Are Reality Stars Unique? The Challenge of Defining ‘Likeness’ in Kardashian v. Old Navy

© 2011 John Cornell Fuller

In a recent complaint, reality television star Kim Kardashian alleged that clothing chain Old Navy violated her right of publicity. Specifically, she contends that Old Navy, and its parent company, the Gap, violated her publicity rights by producing a television commercial where a Kardashian look-alike sings about looking ‘cute’ while she goes about her daily life. Enjoying a rise to popularity as a reality star, however, may have left Kardashian without the clearly visible elements of persona that many celebrities have used to defend their publicity rights in the past.

The Right of Publicity

The right of publicity protects an individual’s control over the commercial use of their name, image and likeness. It is, at its core, a property right based on the idea that individuals are entitled to any financial benefits their persona and its goodwill (i.e., their personal ‘brand’) can generate. Though states vary greatly in their recognition and definition of the right; California, where the lawsuit was filed, offers broad protection under common law and an expansive right of publicity statute. California’s high level of protection often tips the scales in favor celebrities seeking to defend their publicity rights as long as they can demonstrate that their persona has been used without consent.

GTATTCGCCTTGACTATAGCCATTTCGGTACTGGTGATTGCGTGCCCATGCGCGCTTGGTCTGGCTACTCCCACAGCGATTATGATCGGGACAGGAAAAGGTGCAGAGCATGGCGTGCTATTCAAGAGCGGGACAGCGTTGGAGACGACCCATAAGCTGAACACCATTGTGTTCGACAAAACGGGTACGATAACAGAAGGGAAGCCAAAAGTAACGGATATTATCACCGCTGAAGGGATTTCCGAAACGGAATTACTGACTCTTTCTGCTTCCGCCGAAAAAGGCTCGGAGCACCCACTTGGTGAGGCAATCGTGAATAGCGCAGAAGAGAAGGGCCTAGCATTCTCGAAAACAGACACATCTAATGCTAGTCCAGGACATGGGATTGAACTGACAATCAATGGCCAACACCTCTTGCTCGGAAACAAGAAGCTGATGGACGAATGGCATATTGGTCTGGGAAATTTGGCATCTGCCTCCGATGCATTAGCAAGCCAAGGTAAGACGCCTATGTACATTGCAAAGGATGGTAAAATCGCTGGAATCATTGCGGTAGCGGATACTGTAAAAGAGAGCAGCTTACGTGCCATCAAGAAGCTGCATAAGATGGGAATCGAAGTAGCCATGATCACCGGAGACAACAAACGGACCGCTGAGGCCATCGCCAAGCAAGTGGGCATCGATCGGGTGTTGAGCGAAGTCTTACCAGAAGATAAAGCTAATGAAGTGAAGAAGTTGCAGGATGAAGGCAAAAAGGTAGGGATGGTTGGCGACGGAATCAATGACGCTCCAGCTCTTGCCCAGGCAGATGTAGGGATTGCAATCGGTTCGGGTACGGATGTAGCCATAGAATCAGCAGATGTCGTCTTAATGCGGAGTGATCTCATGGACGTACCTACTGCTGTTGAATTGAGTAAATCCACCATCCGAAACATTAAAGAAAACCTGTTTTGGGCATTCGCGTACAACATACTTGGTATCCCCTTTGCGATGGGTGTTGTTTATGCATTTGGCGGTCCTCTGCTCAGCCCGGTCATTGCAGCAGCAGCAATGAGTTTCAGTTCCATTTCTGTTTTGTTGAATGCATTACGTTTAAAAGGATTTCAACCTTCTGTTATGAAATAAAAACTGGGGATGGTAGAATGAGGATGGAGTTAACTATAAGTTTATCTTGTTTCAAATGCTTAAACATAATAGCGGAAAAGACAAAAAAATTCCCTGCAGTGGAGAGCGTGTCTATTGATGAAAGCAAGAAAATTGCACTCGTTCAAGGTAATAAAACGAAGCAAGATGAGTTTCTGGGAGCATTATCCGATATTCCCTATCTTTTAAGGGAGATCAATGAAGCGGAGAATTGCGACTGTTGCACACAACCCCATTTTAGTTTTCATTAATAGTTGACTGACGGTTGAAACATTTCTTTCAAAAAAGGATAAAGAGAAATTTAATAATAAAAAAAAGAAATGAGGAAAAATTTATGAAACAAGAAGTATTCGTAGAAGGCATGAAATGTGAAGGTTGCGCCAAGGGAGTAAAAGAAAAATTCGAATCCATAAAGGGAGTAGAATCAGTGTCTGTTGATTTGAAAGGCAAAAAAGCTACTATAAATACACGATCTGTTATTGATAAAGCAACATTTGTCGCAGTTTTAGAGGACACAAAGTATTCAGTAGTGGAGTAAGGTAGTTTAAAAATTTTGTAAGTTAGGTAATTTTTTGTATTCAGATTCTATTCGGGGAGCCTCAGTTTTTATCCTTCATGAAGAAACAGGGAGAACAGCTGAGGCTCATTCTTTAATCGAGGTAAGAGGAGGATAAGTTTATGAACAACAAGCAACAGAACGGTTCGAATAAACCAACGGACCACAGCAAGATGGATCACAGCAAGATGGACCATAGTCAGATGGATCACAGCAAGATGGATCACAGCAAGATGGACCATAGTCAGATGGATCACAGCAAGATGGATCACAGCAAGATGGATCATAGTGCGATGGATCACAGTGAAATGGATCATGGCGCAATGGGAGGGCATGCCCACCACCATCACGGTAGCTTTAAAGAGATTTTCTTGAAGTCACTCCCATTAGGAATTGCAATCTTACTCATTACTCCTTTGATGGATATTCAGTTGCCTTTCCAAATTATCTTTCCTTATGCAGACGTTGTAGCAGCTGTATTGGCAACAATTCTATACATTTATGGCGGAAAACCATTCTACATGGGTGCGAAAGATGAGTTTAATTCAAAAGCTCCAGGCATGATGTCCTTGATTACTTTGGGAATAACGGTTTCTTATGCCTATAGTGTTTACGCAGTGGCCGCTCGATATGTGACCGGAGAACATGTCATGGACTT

Kardashian’s complaint makes its clear that she did not give consent, nor do the circumstances indicate that Old Navy felt it was using her likeness and needed to ask permission. Therefore, the sole issue becomes whether the Old Navy advertisement, viewed as a whole, in fact appropriated her persona. Over the past few years, the rise of reality television has generated novel questions about the right of publicity. The majority of the new challenges, however, relate to the blurring of the line between privacy and publicity. Often the claims are essentially contract disputes over the right of the producers to show certain footage or use a popular participant’s image for future advertising. These cases share the key fact that the producers used the actual image of the complaining party. The Kardashian case is quite different in that no actual images are used and thus the complaint must rely entirely on the misuse of her likeness.

Methods of Defining Likeness

In determining whether one’s persona has been misappropriated, the first step is for the claimant to identify the relevant elements of his or her persona that have been misused. It is a seemingly simple question, but in the age of reality television stardom and the paradoxical ability to gain celebrity without demonstrating unique talent, defining one’s persona becomes a more difficult task.

The question therefore becomes, what attributes uniquely define Kim Kardashian’s persona? Surely both parties in the case would admit a striking physical similarity between Kardashian and the actress in the commercial. But is that enough?